MCHX Cash Flow Tells a Story…
50x cash flow… that’s Google-esque! Few companies are valued greater than 50x cash flow. Those lucky enough generally grow revenue and earnings in the 50%+ range per year for multiple years and boast businesses with very wide moats. MCHX is not one of those businesses.
The math. MCHX has 38.3 million fully diluted common shares outstanding trading at about $22 a share as of today’s close. It has about $55 mil in cash on hand and a liability in the form of convertible preferred shares of about $50 mil. Therefore, MCHX’s enterprise value is about $840 million. MCHX generated $8.6 million in free cash flow so far this year, $2.9 of it in Q3. Trailing 12 month’s cash flow is $9.6 million, implying a ratio of 87. If you annualize the Q3 cash flow to $11.5 million it gives MCHX an EV/FCF ratio of 73. Even if you annualize their peak cash flow quarter of Q2 2005, you still get an EV/FCF ratio of 50. 50! 73? 87!?! Wow.
Growth? As I outlined in my previous post, MCHX’s revenue growth is largely illusory as it has been coming mainly from acquisitions – primarily domain names. Similarly, organic cash flow growth seems to be stuck in neutral or reverse given that MCHX is acquiring new domains with cash flow every quarter this year. Cash flow should be growing at a much greater rate than what they’ve reported:
MCHX fans will say that the direct navigation business is nearly all profit – domains are truly cash flow machines. However, at $7.7 million in direct nav revenue in Q3, if you assume anything above a 40% cash flow margin, the direct nav business provided greater than 100% of MCHX’s cash flow in Q3 2005. This means that cash flow from MCHX’s other businesses must be deteriorating. MCHX only boosted cash flow by $700k over 2004’s Q3 results. Given what they paid for the domains, you would have expected MCHX’s cash flow to be at least $3 – $5 million higher than last year. If you assume the Direct Navigation business gets a 58.5% cash flow margins (90% margin with a 35% tax rate), an interesting tidbit arises. If you compare the first three quarters of 2004 to 2005 for MCHX’s other businesses (excluding direct navigation), reported revenue rose from $28.7 to $48.6 million, while cash flow dropped from positive $1.7 million to negative $1.1 mil. You know you have deteriorating fundamentals when you grow revenue by $20 million but cash flow drops by close to $3 million.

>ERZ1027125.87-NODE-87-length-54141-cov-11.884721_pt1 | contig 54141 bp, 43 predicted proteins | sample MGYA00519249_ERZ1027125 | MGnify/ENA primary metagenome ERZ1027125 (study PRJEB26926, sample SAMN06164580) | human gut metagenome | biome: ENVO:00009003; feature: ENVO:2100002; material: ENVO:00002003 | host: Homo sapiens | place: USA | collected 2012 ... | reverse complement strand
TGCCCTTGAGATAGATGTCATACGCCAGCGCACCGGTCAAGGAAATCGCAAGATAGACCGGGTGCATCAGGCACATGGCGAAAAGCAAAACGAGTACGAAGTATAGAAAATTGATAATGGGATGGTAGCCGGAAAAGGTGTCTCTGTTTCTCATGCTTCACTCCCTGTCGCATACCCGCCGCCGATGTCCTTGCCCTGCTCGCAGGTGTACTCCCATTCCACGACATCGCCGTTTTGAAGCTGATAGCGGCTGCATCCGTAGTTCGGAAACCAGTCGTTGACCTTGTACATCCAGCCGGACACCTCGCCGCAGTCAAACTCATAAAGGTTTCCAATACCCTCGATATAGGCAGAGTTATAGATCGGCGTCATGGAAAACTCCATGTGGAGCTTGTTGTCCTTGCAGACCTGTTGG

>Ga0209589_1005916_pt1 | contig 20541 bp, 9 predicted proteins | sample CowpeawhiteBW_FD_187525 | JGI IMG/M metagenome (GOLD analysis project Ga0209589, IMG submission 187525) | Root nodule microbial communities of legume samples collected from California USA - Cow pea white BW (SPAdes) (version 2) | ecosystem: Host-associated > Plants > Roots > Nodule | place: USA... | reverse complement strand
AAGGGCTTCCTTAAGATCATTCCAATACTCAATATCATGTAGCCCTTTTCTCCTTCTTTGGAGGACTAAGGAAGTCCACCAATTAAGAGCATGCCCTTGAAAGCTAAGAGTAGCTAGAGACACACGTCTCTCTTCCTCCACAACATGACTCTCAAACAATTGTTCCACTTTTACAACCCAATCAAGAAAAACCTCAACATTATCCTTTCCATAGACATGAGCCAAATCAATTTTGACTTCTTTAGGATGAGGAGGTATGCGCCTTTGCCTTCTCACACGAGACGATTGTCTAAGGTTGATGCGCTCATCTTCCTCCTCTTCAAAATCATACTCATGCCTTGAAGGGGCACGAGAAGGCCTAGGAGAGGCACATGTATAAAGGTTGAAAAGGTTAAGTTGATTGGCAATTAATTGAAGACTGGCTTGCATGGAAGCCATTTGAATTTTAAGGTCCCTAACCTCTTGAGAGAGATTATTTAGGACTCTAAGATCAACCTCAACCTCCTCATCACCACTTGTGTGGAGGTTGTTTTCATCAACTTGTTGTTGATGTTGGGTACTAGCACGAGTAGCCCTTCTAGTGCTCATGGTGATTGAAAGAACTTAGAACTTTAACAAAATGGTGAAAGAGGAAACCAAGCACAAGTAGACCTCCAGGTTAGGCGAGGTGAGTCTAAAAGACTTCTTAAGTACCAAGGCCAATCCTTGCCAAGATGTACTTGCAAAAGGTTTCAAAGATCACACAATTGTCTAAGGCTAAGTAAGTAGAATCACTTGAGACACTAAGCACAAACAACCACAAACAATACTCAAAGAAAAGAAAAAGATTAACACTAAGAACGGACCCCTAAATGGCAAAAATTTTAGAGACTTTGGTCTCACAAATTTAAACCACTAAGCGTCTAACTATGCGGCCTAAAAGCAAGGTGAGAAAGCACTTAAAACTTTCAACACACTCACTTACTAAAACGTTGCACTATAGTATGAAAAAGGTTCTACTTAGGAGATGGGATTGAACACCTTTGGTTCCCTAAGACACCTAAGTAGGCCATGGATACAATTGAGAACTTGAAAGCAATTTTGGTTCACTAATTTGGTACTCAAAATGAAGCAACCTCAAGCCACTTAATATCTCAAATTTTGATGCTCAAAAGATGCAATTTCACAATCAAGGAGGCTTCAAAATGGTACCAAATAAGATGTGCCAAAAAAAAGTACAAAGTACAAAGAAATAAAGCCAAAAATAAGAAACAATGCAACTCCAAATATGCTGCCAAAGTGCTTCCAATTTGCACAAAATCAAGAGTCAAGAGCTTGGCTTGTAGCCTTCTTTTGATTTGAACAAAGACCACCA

What about next year? Next year’s analyst projections are actually pretty rosy – “earnings” up 47%. But…digging beneath the surface, this makes some sense since their domains businesses were acquired this year making year over year comparisons favorable and “earnings” as tracked by MCHX’s analysts exclude amortization. That means MCHX’s gets to spend shareholder money without it impacting “earnings”. No wonder MCHX keeps buying companies – what a deal!
Wide Moat? MCHX is not the leader in any of its businesses. I will admit the direct navigation business makes good money (for now), but it relies heavily on user error to generate traffic. It strains credibility to think that MCHX will be able to maintain the same level of monetization while making these domains true destinations. As for the rest of MCHX businesses, they are each strategically weak and lack scale (more on that later).
What’s the story? I said that businesses trading at more than 50x cash flow are growing rapidly and have a wide moat. I forgot one case… when a stock is wildly overvalued. That is the story with MCHX’s valuation. Given its risks, MCHX should probably be trading at a EV/FCF of less than 20, implying it should decline 60-75% from $22 before it is back in line with reality.
I own puts on MCHX stock at various prices.